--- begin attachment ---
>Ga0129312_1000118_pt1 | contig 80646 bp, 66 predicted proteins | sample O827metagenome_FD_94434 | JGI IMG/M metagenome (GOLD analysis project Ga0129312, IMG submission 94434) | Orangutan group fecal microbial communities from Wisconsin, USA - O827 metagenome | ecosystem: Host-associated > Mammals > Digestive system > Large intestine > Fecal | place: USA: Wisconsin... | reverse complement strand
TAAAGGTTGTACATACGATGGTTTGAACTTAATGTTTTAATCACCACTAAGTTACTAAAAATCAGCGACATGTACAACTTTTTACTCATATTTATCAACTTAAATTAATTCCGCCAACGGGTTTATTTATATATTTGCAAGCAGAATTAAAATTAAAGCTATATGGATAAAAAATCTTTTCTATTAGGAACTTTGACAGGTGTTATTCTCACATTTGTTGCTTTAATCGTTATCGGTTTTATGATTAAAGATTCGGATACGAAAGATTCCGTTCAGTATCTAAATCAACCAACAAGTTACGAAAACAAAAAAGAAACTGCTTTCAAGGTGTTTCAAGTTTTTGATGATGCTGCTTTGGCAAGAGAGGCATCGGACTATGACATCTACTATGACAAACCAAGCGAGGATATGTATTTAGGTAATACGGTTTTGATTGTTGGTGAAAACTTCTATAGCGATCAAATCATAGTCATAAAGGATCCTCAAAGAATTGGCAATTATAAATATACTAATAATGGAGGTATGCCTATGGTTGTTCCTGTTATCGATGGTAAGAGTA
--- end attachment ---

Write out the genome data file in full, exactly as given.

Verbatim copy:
>Ga0129312_1000118_pt1 | contig 80646 bp, 66 predicted proteins | sample O827metagenome_FD_94434 | JGI IMG/M metagenome (GOLD analysis project Ga0129312, IMG submission 94434) | Orangutan group fecal microbial communities from Wisconsin, USA - O827 metagenome | ecosystem: Host-associated > Mammals > Digestive system > Large intestine > Fecal | place: USA: Wisconsin... | reverse complement strand
TAAAGGTTGTACATACGATGGTTTGAACTTAATGTTTTAATCACCACTAAGTTACTAAAAATCAGCGACATGTACAACTTTTTACTCATATTTATCAACTTAAATTAATTCCGCCAACGGGTTTATTTATATATTTGCAAGCAGAATTAAAATTAAAGCTATATGGATAAAAAATCTTTTCTATTAGGAACTTTGACAGGTGTTATTCTCACATTTGTTGCTTTAATCGTTATCGGTTTTATGATTAAAGATTCGGATACGAAAGATTCCGTTCAGTATCTAAATCAACCAACAAGTTACGAAAACAAAAAAGAAACTGCTTTCAAGGTGTTTCAAGTTTTTGATGATGCTGCTTTGGCAAGAGAGGCATCGGACTATGACATCTACTATGACAAACCAAGCGAGGATATGTATTTAGGTAATACGGTTTTGATTGTTGGTGAAAACTTCTATAGCGATCAAATCATAGTCATAAAGGATCCTCAAAGAATTGGCAATTATAAATATACTAATAATGGAGGTATGCCTATGGTTGTTCCTGTTATCGATGGTAAGAGTA